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Chemicals Law Update - February 2015


REACH update: Advocate General’s opinion on the application of the 0.1% threshold for substances in articles

On 12 February, Advocate General Kokott of the EU’s Court of Justice issued an opinion on the interpretation of the 0.1% SVHC concentration threshold in articles under the REACH Regulation. Below, we set out the context and the key takeaways.

The ongoing debate between Member States as to the correct application of this threshold has been a cause of considerable uncertainty. This opinion, although providing further guidance, could result in an additional administrative burden for product manufacturers and importers.


There has been a debate for many years as to whether the 0.1% Substance of Very High Concern (SVHC) notification and information communication obligations (in Article 7(2) and 33 of REACH respectively) apply to articles as a whole, or to ‘component’ parts. A classic example is a bicycle whose plastic handlebars contain plasticisers on the SVHC ‘candidate list’: the 0.1% (w/w) threshold may be met in respect of the handlebars, but would unlikely be met for the bicycle as a whole.

The case and the Advocate General's opinion

The case was brought by two French trade federations against a 2011 French Ministerial Notice stating that the 0.1% threshold was to apply to each component part (France being one of the ‘dissenting’ Member States).

The matter has now reached the EU Court of Justice where Advocate General Kokott has given her opinion. The opinion concludes as follows (assuming that the other conditions in Article 7(2) REACH are met):

  1. ‘Producers’ of entire articles (made up of component parts) should notify ECHA where a candidate list substance is present in the entire finished article above 0.1%;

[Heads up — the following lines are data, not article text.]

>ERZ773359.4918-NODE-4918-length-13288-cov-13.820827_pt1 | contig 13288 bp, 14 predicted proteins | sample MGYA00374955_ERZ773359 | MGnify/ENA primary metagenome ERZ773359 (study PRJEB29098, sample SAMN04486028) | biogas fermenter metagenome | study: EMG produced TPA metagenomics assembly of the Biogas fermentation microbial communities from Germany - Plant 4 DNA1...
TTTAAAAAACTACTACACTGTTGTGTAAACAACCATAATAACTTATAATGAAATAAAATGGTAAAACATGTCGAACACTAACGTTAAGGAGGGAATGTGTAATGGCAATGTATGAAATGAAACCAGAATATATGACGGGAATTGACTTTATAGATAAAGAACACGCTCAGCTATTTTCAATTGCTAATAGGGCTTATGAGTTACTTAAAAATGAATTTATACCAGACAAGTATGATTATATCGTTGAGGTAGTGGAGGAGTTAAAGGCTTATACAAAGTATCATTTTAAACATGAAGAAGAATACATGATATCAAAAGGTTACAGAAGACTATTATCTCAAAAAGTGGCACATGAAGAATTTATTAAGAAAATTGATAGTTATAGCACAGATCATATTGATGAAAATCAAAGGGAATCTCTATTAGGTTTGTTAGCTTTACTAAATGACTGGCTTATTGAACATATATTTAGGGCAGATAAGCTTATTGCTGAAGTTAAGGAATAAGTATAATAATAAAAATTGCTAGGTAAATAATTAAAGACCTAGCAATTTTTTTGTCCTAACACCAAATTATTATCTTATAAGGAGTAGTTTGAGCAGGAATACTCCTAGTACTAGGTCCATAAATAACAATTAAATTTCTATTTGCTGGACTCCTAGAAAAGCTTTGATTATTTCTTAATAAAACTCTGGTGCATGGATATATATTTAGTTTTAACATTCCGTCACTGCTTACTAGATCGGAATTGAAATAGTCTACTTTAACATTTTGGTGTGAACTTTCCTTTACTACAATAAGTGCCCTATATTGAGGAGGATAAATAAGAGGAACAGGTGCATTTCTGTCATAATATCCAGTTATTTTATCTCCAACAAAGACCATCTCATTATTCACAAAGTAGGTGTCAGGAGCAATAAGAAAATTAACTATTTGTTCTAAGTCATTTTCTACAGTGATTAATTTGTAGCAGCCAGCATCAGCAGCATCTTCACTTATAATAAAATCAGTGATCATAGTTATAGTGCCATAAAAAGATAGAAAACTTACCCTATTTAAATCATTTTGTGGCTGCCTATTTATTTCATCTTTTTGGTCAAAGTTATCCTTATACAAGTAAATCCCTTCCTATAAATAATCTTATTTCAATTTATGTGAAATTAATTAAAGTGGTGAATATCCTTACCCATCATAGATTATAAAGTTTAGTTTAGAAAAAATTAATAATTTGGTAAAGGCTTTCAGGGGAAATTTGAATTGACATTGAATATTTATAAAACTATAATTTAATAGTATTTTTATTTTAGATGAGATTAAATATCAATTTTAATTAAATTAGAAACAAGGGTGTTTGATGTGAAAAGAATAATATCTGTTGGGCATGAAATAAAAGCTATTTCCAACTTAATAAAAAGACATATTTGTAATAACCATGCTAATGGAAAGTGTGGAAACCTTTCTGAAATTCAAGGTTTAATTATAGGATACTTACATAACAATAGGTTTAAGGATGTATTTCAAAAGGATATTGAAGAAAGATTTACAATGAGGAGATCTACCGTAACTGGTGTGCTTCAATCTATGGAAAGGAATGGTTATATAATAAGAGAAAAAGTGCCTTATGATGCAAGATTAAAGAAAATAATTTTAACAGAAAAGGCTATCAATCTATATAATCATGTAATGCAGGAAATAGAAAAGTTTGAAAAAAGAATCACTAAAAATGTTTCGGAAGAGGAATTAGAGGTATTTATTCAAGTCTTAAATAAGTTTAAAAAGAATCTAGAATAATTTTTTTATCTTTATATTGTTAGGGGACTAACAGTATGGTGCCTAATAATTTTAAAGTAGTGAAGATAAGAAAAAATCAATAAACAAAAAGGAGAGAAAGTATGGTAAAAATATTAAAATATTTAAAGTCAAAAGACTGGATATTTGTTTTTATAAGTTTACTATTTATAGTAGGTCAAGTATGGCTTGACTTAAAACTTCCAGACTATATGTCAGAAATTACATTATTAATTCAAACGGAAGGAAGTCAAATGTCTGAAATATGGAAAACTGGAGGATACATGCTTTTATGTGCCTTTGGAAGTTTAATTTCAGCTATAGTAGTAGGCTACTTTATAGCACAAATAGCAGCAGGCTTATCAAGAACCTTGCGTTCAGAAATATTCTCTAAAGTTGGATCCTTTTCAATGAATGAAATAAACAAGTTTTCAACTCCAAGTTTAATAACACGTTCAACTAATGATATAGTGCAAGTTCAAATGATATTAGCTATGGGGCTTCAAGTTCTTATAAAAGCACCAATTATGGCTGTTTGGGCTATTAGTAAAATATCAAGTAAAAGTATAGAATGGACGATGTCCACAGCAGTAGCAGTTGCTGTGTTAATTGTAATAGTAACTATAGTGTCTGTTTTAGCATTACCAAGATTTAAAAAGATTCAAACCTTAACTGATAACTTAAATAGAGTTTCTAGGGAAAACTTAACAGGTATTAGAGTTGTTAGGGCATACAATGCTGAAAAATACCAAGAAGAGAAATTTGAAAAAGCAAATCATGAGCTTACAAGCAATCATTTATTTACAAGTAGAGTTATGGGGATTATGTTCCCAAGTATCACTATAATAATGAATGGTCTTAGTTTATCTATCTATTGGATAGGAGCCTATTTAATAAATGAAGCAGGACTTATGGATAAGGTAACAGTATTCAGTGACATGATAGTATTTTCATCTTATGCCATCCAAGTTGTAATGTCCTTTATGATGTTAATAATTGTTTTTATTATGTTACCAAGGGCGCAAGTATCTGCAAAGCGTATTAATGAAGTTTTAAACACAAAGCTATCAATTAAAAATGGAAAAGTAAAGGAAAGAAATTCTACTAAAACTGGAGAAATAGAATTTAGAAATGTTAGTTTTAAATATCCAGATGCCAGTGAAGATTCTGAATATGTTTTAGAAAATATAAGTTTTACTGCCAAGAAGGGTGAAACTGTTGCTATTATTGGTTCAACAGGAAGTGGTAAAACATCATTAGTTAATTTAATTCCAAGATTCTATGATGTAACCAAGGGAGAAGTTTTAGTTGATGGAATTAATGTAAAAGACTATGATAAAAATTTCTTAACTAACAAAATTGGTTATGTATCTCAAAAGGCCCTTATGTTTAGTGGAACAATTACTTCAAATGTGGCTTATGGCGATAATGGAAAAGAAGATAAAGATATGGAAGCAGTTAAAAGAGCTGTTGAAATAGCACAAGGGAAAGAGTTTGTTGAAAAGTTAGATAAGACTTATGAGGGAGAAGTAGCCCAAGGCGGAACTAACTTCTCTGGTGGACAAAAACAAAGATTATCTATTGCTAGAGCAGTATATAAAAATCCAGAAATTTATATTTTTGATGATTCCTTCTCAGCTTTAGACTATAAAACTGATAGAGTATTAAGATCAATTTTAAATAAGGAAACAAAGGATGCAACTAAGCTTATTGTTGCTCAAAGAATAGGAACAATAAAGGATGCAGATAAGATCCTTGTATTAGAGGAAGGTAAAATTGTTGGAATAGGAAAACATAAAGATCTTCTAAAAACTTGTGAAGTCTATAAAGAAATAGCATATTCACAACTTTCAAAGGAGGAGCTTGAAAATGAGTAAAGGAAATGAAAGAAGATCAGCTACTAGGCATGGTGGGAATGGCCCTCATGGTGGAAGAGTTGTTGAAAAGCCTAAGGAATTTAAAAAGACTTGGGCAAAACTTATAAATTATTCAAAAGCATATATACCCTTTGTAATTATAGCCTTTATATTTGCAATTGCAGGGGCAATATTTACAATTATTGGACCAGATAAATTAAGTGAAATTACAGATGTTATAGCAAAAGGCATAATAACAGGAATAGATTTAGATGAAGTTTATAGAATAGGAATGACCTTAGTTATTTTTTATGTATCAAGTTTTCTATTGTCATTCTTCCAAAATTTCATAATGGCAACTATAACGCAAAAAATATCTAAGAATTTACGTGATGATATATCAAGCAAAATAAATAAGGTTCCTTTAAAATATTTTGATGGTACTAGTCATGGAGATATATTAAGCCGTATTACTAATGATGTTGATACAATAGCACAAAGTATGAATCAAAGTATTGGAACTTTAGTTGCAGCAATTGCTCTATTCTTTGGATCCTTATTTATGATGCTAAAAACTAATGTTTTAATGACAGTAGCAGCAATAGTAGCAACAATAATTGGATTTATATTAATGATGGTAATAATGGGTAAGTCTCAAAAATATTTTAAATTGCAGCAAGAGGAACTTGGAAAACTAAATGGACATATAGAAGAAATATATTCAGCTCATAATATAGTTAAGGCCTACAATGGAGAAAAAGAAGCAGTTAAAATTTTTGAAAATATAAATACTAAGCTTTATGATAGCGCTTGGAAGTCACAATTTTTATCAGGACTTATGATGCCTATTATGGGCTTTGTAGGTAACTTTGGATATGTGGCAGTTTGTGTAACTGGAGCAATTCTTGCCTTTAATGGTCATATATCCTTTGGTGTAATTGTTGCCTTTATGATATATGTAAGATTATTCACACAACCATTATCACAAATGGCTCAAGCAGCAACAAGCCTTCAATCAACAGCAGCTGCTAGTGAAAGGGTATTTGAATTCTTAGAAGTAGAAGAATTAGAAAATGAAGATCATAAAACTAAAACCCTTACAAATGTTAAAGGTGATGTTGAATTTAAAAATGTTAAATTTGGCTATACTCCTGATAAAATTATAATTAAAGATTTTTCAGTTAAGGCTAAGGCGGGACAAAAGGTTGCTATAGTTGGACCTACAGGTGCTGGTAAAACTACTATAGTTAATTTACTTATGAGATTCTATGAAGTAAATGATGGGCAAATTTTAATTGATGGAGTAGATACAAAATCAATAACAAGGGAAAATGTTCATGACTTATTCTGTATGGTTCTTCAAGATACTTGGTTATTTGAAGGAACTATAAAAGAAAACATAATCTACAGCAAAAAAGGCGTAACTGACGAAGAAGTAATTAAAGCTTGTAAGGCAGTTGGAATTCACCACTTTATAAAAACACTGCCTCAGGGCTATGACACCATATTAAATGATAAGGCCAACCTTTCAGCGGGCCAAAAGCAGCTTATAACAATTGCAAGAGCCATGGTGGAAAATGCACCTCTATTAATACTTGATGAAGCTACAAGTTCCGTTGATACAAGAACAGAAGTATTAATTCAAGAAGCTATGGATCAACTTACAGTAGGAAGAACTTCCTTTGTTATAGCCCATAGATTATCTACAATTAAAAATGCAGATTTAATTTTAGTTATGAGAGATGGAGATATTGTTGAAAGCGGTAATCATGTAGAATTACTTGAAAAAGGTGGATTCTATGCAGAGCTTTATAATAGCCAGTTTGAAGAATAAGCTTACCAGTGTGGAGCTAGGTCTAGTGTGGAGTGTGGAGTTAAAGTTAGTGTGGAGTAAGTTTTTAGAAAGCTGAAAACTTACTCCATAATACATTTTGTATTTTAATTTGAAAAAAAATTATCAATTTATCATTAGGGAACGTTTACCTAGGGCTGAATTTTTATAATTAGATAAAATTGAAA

2. ‘Importers’ of entire articles (made up of component parts) should notify ECHA where a candidate list substance is present in the component part above 0.1%; and
  3. ‘Suppliers’ of entire articles (made up of component parts) should provide information to recipients, and, on request, to consumers under Article 33 of REACH where a candidate list substance is present in the component part above 0.1% and relevant information is available to the supplier.

A full copy of the opinion can be found here.


Divergent Member State approaches

Member States have, to date, taken divergent views on these provisions. The Commission and the majority of Member States have supported the application of the 0.1% threshold to the article as a whole. However, certain ‘dissenting’ Member States, including Belgium, Denmark, France, Germany, Norway and Sweden, have campaigned for this threshold to apply to component parts. Clearly, application of the 0.1% threshold to component parts will require more ECHA notifications, and a higher number of supply chain communications.

Next steps and take-away

The Advocate General’s opinion will now be considered by the Court before final judgment is given. More often than not, the Advocate General’s opinion is followed, although it would be speculation to comment what will happen in this case.

The take-away for companies impacted by REACH, particularly manufacturers and importers of articles, is that they should:

  1. monitor the final judgement of the EU Court of Justice in this case;
  2. review their current REACH notification and information communication processes to see whether they are in compliance with this enhanced standard; and
  3. consider how, in practice, they will obtain the relevant information on candidate list substances from their suppliers.
A selection of our team's chemicals experience includes advising:
  • article manufacturers on REACH, including: registration of substances in articles, notification of SVHCs in articles, customer / consumer communications and supply chain risk management
  • a chemical manufacturer on an Ozone Depleting Substances, REACH and CLP warranty and indemnity claim
  • a clothing manufacturer on the new ‘treated article’ provisions of the Biocidal Products Regulation
  • chemicals manufacturers on the new phase-down requirements under the F-Gas Regulation and CLP Regulatory issues
  • U.S. importer on pan-European RoHS notifications
  • U.S. electronics manufacturer on an EU regulatory landscaping and compliance project

In addition, members of our team have previously advised on REACH consortium agreements, disputes over data usege and REACH matters in corporate transactions.

We would be pleased to work with you on the impacts of this opinion

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